Ammonium hydrogen sulfate
Ammonium hydrogen sulfate Chemical Properties
- Melting point:
- 147 °C
- Boiling point:
- 350 °C (dec.)(lit.)
- 1.79 g/mL at 25 °C(lit.)
- H2O: 1 M at 20 °C, clear, colorless
- Crystalline Powder
- Specific Gravity
- Water Solubility
- Soluble in water (~115.1 mg/ml at 20°C). Insoluble in acetone, alcohol, and pyridine.
- Stable. Hygroscopic. Incompatible with acids, bases, oxidizing agents.
- CAS DataBase Reference
- 7803-63-6(CAS DataBase Reference)
- EPA Substance Registry System
- Ammonium bisulfate (7803-63-6)
Ammonium hydrogen sulfate Usage And Synthesis
white crystalline powder or chunks. This compound is one of several salts that can form from the reaction of ammonia and sulfur bearing gases, most particularly sulfur trioxide. This product is frequently found in the overhead of crude distillation units and can be quite corrosive to steel equipment. Chemical corrosion inhibitors are often used to control corrosion from ammonium bisulfate.
In hair-waving preparations; as catalyst for organic reactions.
Ammonium hydrogen sulfate is a colorless to white, powdered solid. Ammonium hydrogen sulfate is toxic by ingestion. When heated to high temperatures, Ammonium hydrogen sulfate may release toxic sulfur oxide and nitrogen oxide fumes. Ammonium hydrogen sulfate is soluble in water. Ammonium hydrogen sulfate is a chemical catalyst, used in hair preparations.
Air & Water Reactions
Ammonium hydrogen sulfate dissolves in water with the evolution of some heat and hydrolyzes to form some amounts of sulfuric acid. Deliquescent.
Acidic salts, such as Ammonium hydrogen sulfate, are generally soluble in water. The resulting solutions contain moderate concentrations of hydrogen ions and have pH's of less than 7.0. They react as acids to neutralize bases. These neutralizations generate heat, but less or far less than is generated by neutralization of inorganic acids, inorganic oxoacids, and carboxylic acid. They usually do not react as either oxidizing agents or reducing agents but such behavior is not impossible. Many of these compounds catalyze organic reactions.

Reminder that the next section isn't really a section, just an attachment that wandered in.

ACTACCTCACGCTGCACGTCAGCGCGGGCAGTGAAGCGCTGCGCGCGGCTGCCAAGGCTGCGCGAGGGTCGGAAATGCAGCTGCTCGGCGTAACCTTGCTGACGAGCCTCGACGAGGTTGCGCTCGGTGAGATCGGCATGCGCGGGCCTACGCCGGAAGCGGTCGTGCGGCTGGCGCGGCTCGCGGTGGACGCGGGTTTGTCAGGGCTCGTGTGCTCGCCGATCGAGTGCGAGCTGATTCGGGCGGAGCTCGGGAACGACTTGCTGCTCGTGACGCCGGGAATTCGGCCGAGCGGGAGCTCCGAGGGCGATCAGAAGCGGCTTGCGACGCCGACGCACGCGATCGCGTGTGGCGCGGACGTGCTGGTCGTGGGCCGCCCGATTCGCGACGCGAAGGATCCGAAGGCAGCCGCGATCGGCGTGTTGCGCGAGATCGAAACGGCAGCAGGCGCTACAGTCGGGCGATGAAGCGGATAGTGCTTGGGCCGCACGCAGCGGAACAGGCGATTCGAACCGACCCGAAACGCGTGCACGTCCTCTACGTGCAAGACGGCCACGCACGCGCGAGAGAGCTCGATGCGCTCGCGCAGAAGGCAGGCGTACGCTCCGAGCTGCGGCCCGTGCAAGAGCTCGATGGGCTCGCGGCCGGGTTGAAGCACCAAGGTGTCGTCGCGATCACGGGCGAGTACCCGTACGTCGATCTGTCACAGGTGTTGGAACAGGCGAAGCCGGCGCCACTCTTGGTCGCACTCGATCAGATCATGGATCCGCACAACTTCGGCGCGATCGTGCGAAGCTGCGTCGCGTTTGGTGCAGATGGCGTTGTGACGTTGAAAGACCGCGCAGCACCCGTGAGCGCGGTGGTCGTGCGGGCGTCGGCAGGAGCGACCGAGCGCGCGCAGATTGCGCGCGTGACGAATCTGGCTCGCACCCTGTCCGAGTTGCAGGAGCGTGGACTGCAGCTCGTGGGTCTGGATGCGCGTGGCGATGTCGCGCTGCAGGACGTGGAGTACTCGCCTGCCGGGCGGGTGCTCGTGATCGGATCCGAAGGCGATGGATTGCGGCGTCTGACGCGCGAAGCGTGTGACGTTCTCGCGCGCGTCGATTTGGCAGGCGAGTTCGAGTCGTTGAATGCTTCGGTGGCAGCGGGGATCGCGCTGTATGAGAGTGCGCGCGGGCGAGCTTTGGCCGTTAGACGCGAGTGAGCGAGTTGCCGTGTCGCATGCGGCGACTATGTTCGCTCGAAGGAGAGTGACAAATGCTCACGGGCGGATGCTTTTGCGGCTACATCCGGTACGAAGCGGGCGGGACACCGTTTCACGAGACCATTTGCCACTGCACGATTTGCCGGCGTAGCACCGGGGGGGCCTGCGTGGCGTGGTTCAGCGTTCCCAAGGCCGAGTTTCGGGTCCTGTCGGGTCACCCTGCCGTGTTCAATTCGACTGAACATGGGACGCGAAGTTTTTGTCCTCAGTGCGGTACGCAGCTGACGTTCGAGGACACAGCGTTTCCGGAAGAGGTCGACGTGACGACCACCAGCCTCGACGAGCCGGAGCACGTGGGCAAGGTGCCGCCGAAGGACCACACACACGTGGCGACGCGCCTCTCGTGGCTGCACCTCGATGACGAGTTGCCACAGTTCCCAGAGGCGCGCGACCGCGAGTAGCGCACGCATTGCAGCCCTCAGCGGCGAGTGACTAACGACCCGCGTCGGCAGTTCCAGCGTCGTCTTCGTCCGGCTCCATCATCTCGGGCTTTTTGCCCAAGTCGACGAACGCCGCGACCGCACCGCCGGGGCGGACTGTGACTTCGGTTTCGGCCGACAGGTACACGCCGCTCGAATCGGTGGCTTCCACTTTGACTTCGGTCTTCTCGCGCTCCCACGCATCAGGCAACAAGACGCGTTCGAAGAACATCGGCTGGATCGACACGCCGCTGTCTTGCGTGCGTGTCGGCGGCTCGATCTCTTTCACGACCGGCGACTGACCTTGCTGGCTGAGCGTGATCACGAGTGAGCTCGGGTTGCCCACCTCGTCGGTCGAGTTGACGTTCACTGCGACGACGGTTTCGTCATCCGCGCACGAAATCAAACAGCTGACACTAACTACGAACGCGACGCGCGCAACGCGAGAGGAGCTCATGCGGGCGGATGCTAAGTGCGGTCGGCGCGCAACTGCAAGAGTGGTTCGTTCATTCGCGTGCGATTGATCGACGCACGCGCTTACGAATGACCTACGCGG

TOXIC; inhalation, ingestion or skin contact with material may cause severe injury or death. Contact with molten substance may cause severe burns to skin and eyes. Avoid any skin contact. Effects of contact or inhalation may be delayed. Fire may produce irritating, corrosive and/or toxic gases. Runoff from fire control or dilution water may be corrosive and/or toxic and cause pollution.
Non-combustible, substance itself does not burn but may decompose upon heating to produce corrosive and/or toxic fumes. Some are oxidizers and may ignite combustibles (wood, paper, oil, clothing, etc.). Contact with metals may evolve flammable hydrogen gas. Containers may explode when heated.
Moderately toxic by ingestion. A corrosive. See also SULFATES. Dangerous; when heated to decomposition it emits highly toxic fumes of sulfuric acid and SO,, NH3, and NOx,.
It crystallises from water at room temperature (1mL/g) on adding EtOH and cooling. (NH4) HSO4 is formed as deliquescent rhombic crystals on cooling a solution of (NH4)2SO4 in hot conc H2SO4 but EtOH decomposes it to (NH4)3H(SO4)2 [Dunnicliff J Chem Soc 123 476 1923]. When powdered (NH4)2SO4 is heated below 100o, it loses NH3, and at 300o it is completely converted to fused (NH4) HSO4, m 140o, but >300o it decomposes to SO2 and N2 [Smith J Chem Soc 30 253 1911].
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